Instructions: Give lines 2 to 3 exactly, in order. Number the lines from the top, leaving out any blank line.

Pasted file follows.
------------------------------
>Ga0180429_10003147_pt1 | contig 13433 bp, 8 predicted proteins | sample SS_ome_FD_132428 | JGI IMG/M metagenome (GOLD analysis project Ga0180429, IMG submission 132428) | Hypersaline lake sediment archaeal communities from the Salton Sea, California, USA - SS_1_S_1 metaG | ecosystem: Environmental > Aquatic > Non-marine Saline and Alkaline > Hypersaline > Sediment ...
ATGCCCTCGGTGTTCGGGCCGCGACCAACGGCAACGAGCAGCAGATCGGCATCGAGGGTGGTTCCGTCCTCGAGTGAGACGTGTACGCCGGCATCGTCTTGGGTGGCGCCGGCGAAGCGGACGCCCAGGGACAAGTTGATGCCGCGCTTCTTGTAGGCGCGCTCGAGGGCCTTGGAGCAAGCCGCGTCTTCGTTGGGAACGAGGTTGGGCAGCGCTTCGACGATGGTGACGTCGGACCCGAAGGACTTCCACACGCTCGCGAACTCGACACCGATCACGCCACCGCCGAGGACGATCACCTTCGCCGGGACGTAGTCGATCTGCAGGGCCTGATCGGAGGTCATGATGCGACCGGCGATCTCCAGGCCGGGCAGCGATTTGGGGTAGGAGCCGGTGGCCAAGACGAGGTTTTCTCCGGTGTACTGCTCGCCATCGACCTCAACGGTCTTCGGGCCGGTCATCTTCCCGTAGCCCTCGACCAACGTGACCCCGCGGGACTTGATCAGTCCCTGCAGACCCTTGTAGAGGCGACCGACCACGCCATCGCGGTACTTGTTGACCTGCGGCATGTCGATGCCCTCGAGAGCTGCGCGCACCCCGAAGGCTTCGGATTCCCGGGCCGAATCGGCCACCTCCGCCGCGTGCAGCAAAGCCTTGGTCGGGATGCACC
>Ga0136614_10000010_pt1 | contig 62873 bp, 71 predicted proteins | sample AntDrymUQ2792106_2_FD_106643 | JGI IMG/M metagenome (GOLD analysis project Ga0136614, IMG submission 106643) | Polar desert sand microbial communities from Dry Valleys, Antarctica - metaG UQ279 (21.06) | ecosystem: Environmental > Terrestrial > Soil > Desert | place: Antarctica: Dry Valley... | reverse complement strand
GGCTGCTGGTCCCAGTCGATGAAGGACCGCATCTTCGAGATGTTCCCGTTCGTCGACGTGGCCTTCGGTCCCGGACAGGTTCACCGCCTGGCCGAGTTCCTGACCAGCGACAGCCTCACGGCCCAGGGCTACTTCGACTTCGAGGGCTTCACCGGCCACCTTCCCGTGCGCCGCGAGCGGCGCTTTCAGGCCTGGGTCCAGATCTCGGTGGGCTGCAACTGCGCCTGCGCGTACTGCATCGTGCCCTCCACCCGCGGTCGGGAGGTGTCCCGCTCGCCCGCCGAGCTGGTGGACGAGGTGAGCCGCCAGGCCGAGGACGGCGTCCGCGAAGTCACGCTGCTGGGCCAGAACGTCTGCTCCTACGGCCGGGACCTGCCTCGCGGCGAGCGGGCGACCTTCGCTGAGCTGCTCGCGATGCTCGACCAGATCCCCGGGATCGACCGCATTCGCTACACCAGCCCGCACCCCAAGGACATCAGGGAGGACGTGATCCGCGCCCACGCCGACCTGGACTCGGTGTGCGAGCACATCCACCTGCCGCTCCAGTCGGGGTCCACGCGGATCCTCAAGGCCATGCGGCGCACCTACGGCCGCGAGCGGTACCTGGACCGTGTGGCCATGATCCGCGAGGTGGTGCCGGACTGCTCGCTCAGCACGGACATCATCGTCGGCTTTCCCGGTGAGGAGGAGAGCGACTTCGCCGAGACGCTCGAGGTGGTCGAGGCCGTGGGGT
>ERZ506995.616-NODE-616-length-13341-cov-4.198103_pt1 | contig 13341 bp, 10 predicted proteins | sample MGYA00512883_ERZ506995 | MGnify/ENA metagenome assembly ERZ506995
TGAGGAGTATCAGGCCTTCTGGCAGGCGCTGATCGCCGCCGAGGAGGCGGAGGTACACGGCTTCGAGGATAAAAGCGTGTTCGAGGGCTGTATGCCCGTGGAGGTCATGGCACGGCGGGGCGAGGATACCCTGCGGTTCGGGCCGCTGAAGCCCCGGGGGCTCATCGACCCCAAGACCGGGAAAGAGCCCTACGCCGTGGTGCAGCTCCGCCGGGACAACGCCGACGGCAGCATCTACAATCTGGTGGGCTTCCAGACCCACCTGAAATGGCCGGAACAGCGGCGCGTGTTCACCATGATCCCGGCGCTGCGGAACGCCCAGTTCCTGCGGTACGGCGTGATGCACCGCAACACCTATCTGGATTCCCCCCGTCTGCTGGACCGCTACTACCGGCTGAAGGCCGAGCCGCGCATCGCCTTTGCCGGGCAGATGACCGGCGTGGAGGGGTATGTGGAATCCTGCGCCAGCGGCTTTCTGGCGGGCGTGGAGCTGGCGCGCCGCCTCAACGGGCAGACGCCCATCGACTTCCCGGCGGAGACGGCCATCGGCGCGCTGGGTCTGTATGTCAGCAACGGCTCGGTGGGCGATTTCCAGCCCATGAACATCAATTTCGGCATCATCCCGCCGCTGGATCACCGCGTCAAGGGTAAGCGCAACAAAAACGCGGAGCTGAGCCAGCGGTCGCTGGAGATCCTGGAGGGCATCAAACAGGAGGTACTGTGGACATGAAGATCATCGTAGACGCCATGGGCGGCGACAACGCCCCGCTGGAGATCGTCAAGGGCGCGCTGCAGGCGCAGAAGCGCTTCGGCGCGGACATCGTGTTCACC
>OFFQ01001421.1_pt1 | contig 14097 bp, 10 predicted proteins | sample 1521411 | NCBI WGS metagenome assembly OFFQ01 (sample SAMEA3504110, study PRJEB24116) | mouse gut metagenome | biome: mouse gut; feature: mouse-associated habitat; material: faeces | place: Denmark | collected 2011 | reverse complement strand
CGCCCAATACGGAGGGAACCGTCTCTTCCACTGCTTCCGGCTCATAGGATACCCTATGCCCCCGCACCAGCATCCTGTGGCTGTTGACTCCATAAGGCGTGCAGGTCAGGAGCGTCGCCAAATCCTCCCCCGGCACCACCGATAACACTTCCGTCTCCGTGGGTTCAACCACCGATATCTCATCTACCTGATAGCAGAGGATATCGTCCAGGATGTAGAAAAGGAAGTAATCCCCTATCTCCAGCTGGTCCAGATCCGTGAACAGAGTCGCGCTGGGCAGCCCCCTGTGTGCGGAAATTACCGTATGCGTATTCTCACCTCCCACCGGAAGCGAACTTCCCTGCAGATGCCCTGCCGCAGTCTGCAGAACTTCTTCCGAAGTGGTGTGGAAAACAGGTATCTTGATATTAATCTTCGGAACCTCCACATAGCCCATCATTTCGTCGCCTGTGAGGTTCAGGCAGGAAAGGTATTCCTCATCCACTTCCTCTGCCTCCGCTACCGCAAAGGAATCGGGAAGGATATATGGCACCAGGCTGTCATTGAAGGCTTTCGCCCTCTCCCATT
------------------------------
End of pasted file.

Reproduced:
ATGCCCTCGGTGTTCGGGCCGCGACCAACGGCAACGAGCAGCAGATCGGCATCGAGGGTGGTTCCGTCCTCGAGTGAGACGTGTACGCCGGCATCGTCTTGGGTGGCGCCGGCGAAGCGGACGCCCAGGGACAAGTTGATGCCGCGCTTCTTGTAGGCGCGCTCGAGGGCCTTGGAGCAAGCCGCGTCTTCGTTGGGAACGAGGTTGGGCAGCGCTTCGACGATGGTGACGTCGGACCCGAAGGACTTCCACACGCTCGCGAACTCGACACCGATCACGCCACCGCCGAGGACGATCACCTTCGCCGGGACGTAGTCGATCTGCAGGGCCTGATCGGAGGTCATGATGCGACCGGCGATCTCCAGGCCGGGCAGCGATTTGGGGTAGGAGCCGGTGGCCAAGACGAGGTTTTCTCCGGTGTACTGCTCGCCATCGACCTCAACGGTCTTCGGGCCGGTCATCTTCCCGTAGCCCTCGACCAACGTGACCCCGCGGGACTTGATCAGTCCCTGCAGACCCTTGTAGAGGCGACCGACCACGCCATCGCGGTACTTGTTGACCTGCGGCATGTCGATGCCCTCGAGAGCTGCGCGCACCCCGAAGGCTTCGGATTCCCGGGCCGAATCGGCCACCTCCGCCGCGTGCAGCAAAGCCTTGGTCGGGATGCACC
>Ga0136614_10000010_pt1 | contig 62873 bp, 71 predicted proteins | sample AntDrymUQ2792106_2_FD_106643 | JGI IMG/M metagenome (GOLD analysis project Ga0136614, IMG submission 106643) | Polar desert sand microbial communities from Dry Valleys, Antarctica - metaG UQ279 (21.06) | ecosystem: Environmental > Terrestrial > Soil > Desert | place: Antarctica: Dry Valley... | reverse complement strand